“Most of the volunteers in Division I work full-time and then some,” said Rich Maloney, Ball State head coach and a member of the American Baseball Coaches Association board of directors. “You’ve got to really have a passion because it is a sacrifice. You’re going to be surviving, you aren’t going to be thriving.”

So, with campuses shuttered and camps canceled for the spring and into the summer, volunteer assistants are feeling the pinch. While some have second jobs in normal circumstances, many do not, preferring to focus on their team and career development. Those that do have second jobs typically work in industries that have also been heavily affected by the pandemic like retail or restaurants.

They all have more time for a second job these days. But those that are looking for jobs to make up for the camp money they won’t be able to make are facing a strained job market with extraordinary unemployment around the country.

“I think the biggest thing is we’re all looking for jobs that aren’t there,” Wright said. “I have one buddy that’s doing virtual online training with kids to make up for lessons he lost, but everyone seems to be driving for DoorDash. If I get to that point, it’s bad for me.”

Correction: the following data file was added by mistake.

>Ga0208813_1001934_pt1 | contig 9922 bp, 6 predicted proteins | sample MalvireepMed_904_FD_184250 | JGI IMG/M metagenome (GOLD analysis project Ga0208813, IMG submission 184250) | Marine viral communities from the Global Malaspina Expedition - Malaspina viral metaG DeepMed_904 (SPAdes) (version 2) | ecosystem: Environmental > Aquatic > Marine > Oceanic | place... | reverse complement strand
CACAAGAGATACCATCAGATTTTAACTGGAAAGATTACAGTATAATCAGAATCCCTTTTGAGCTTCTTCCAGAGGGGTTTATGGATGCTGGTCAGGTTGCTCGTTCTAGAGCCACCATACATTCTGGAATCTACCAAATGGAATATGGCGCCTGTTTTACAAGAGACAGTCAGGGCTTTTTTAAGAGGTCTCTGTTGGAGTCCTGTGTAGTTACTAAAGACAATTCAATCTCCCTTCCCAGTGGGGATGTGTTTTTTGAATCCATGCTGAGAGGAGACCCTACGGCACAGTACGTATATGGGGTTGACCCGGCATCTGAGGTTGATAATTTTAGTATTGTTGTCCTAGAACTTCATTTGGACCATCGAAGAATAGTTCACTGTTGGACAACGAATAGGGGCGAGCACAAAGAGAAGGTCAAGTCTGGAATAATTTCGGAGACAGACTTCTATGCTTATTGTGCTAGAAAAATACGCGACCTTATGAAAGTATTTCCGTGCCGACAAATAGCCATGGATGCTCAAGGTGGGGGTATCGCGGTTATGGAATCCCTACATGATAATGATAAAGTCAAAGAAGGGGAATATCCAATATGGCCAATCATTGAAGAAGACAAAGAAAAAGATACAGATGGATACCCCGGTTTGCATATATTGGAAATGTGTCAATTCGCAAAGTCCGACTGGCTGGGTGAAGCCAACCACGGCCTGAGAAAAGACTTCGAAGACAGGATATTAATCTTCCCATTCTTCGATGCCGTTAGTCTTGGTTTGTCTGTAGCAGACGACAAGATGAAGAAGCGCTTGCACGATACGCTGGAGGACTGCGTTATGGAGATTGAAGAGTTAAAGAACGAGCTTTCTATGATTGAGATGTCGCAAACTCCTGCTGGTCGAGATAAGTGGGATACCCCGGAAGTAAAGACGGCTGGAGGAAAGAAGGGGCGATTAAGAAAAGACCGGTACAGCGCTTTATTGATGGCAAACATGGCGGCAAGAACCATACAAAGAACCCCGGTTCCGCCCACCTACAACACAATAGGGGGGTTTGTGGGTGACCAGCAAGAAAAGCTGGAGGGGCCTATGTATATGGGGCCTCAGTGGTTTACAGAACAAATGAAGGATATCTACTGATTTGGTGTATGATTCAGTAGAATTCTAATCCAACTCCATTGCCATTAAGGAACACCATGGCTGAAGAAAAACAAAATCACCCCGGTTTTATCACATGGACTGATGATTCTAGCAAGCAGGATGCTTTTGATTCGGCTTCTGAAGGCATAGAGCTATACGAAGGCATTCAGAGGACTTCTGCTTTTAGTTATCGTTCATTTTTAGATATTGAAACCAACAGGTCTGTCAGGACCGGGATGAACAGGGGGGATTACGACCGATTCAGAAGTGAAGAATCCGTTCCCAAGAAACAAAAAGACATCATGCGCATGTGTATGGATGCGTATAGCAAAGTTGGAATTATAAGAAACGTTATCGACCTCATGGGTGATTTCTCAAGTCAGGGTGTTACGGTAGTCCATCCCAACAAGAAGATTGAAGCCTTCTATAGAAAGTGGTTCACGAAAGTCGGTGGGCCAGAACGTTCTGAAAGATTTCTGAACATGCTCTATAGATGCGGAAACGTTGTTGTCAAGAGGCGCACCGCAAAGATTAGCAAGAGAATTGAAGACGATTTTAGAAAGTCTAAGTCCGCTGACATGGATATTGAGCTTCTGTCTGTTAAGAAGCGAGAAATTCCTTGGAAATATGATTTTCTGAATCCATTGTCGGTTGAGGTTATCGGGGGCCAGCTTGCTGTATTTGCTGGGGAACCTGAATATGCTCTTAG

Many volunteer assistants are still in relatively solid situations. Those that didn’t have any in-season camps planned haven’t lost much in the way of income. But that doesn’t mean they’re not worried about what’s to come.

Some schools have canceled all on-campus activities until the end of July. Others haven’t canceled events quite that far out, but it’s seems likely at this point that nearly every one is going to miss at least some camp opportunities, to say nothing about any difficulties in filling camps in the pandemic’s aftermath and a recovering economy.

“Not having summer camps – that’s huge, whether it’s revenue coming in from youth camps or prospect camps and it hurts in recruiting with not being able to get younger kids on campus,” Indiana volunteer assistant Derek Simmons said. “It just hurts all around. If someone said they’re not taking a hit they’re being pretty naive. It is affecting us for sure.”

Many volunteer assistants haven’t missed many events yet. But once the summer begins, the missed opportunities will start piling up. Camp season really gets underway in the middle of June and into July. If those events must be canceled – and they already have been in some places – it will really start hitting volunteer assistants in their bank account.